Watching your teenager struggle to prepare for exams can be stressful for parents. Parents want to help, but help can be perceived as nagging by their children. Many parents may need to step back and let their child make their own decisions about studying. Here are some tips to help your teenager develop their study strategy so that they can make their own, positive choices regarding exam preparation.
1) Develop a Positive Study Area
Keep one area of the house devoted to studying. This could be the kitchen table, a desk in the den, or your child’s bedroom. Your study area should have good lighting, be free from other distractions such as the tv, and have a comfortable chair. Encourage your teenager to leave behind their cell phone or other distractions when they use the study area. When your study area is pleasant and inviting, your teenager will be more willing to sit down and focus on their work.
2) Offer Encouragement
Every time you see your teenager making a choice to study offer positive reinforcement. “Good job working hard to prepare,” or “I see that you really care about this exam coming up,” are nice ways to recognize their efforts without adding too much pressure. The more their efforts are praised, just as much as the scores they receive, the more they will value the preparation itself.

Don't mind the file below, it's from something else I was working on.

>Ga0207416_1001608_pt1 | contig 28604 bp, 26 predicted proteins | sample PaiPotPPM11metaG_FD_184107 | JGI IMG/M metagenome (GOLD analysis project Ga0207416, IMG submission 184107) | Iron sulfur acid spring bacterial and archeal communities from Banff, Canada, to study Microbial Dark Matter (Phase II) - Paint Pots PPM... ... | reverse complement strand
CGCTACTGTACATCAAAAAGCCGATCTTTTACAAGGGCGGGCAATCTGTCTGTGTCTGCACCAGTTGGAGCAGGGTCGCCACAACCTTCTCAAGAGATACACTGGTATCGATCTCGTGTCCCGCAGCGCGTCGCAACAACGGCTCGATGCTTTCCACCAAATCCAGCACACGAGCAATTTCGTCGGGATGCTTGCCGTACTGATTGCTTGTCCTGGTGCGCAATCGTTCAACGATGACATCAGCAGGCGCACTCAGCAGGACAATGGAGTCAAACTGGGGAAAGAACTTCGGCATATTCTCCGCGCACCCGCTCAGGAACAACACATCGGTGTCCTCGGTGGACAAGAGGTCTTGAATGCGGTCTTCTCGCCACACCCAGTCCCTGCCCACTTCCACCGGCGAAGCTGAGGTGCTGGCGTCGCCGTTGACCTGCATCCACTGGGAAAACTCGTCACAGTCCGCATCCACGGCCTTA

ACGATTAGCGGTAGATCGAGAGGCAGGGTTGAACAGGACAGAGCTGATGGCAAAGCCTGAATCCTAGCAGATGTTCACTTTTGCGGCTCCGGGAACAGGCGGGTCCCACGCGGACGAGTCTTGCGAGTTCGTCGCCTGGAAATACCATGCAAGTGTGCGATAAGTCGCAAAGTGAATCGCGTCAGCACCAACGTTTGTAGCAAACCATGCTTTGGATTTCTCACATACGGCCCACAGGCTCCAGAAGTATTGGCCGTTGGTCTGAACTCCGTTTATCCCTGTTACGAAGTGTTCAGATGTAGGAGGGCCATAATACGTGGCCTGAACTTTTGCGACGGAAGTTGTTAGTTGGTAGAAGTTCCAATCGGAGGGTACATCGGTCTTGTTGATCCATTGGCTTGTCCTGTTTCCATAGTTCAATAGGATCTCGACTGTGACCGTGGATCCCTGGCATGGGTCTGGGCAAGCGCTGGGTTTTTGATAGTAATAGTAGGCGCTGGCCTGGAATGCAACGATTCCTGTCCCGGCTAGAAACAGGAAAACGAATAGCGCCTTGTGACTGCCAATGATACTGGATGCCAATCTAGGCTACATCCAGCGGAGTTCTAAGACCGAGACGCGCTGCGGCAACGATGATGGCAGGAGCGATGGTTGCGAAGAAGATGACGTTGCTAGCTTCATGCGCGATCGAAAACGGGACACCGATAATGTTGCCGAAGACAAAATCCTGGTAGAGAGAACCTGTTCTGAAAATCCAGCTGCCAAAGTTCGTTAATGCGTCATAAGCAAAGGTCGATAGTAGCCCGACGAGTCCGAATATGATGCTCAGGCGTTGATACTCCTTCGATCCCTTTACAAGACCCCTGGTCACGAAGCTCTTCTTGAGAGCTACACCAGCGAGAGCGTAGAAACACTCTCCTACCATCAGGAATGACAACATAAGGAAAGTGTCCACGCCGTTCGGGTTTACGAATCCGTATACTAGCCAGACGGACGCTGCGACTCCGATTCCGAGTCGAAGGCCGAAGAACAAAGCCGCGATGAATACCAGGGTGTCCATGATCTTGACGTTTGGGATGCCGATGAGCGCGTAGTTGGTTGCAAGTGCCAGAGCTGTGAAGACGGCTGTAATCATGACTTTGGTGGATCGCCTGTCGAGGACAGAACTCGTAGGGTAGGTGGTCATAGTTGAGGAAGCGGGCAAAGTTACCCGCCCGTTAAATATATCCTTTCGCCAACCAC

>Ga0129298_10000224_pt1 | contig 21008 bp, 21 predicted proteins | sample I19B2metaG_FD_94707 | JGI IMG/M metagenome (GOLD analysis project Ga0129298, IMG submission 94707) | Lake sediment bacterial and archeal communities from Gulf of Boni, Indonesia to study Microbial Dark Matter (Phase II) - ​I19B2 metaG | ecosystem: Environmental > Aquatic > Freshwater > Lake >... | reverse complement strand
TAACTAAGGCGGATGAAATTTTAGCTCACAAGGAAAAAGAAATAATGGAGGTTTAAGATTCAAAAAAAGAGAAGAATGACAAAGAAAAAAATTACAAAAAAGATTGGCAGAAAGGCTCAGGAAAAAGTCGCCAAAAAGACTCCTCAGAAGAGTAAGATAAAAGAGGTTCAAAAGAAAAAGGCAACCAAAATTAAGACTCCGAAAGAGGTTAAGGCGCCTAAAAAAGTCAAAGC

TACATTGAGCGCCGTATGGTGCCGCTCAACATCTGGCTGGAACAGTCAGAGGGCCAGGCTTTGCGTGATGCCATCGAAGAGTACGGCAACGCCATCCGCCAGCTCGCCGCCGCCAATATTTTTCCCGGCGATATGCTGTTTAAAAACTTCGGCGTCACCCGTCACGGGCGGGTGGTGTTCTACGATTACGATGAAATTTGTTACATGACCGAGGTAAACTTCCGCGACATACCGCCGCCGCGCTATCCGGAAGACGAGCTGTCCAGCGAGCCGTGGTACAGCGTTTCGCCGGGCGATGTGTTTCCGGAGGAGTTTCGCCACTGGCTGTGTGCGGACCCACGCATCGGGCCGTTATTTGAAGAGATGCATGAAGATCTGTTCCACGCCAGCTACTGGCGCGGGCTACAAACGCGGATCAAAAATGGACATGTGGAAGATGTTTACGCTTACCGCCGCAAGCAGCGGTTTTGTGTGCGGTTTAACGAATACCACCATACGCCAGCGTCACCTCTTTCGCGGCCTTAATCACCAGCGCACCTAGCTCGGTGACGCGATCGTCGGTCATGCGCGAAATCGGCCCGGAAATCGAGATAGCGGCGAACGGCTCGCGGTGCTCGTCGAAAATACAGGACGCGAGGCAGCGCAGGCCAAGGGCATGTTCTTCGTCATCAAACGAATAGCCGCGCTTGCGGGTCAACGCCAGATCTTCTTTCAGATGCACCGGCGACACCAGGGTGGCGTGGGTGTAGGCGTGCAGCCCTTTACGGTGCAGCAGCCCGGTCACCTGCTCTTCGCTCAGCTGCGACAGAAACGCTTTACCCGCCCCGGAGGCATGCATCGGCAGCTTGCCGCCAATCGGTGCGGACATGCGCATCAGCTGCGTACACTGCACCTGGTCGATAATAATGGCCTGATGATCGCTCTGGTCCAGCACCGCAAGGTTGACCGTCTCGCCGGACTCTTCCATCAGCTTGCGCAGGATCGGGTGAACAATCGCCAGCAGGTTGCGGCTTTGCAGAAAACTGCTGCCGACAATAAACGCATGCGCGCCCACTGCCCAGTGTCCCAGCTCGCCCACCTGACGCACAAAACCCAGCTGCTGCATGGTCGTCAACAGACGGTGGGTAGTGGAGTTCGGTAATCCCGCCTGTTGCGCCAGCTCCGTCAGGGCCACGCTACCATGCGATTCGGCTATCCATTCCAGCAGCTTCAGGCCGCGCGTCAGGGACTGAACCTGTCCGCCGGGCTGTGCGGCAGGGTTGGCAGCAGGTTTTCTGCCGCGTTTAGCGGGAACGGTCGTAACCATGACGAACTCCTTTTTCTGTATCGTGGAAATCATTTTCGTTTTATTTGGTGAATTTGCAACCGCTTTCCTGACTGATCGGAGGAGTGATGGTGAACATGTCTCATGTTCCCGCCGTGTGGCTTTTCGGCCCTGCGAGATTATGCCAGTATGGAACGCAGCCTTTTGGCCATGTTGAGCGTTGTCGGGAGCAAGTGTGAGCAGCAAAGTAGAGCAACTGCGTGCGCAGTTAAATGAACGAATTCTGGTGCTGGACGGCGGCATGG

3) Coordinate Calendars
Have family meetings to coordinate calendars. Include big events, work schedules, project due dates, exams, and homework and study time on your family calendar. Then, you can be on the same page as your child. Don’t plan events that will interfere with their planned study time. It will also help your child prioritize study time in their busy schedules. Setting the expectation that there will be planned study time in your teenager’s schedule will help them know how important it is to study and prepare.
4) Just Ask
Asking your child what their study strategy is, will inspire them to think about it. You don’t have to tell them exactly how to study. Asking will help them think through the methods they use for studying and whether or not they are the most useful. If you teenager doesn’t have a study strategy, you can offer to help them create one. Work together to decide on goals and a plan of action.
These methods for helping your teenager develop a study strategy will help you gently encourage and support your teenager. You can be your teenager’s best encouragement. Use gentle encouragement, positive environments, thoughtful conversation, and time management to help your teenager discover the positive outcomes that come with a great study strategy.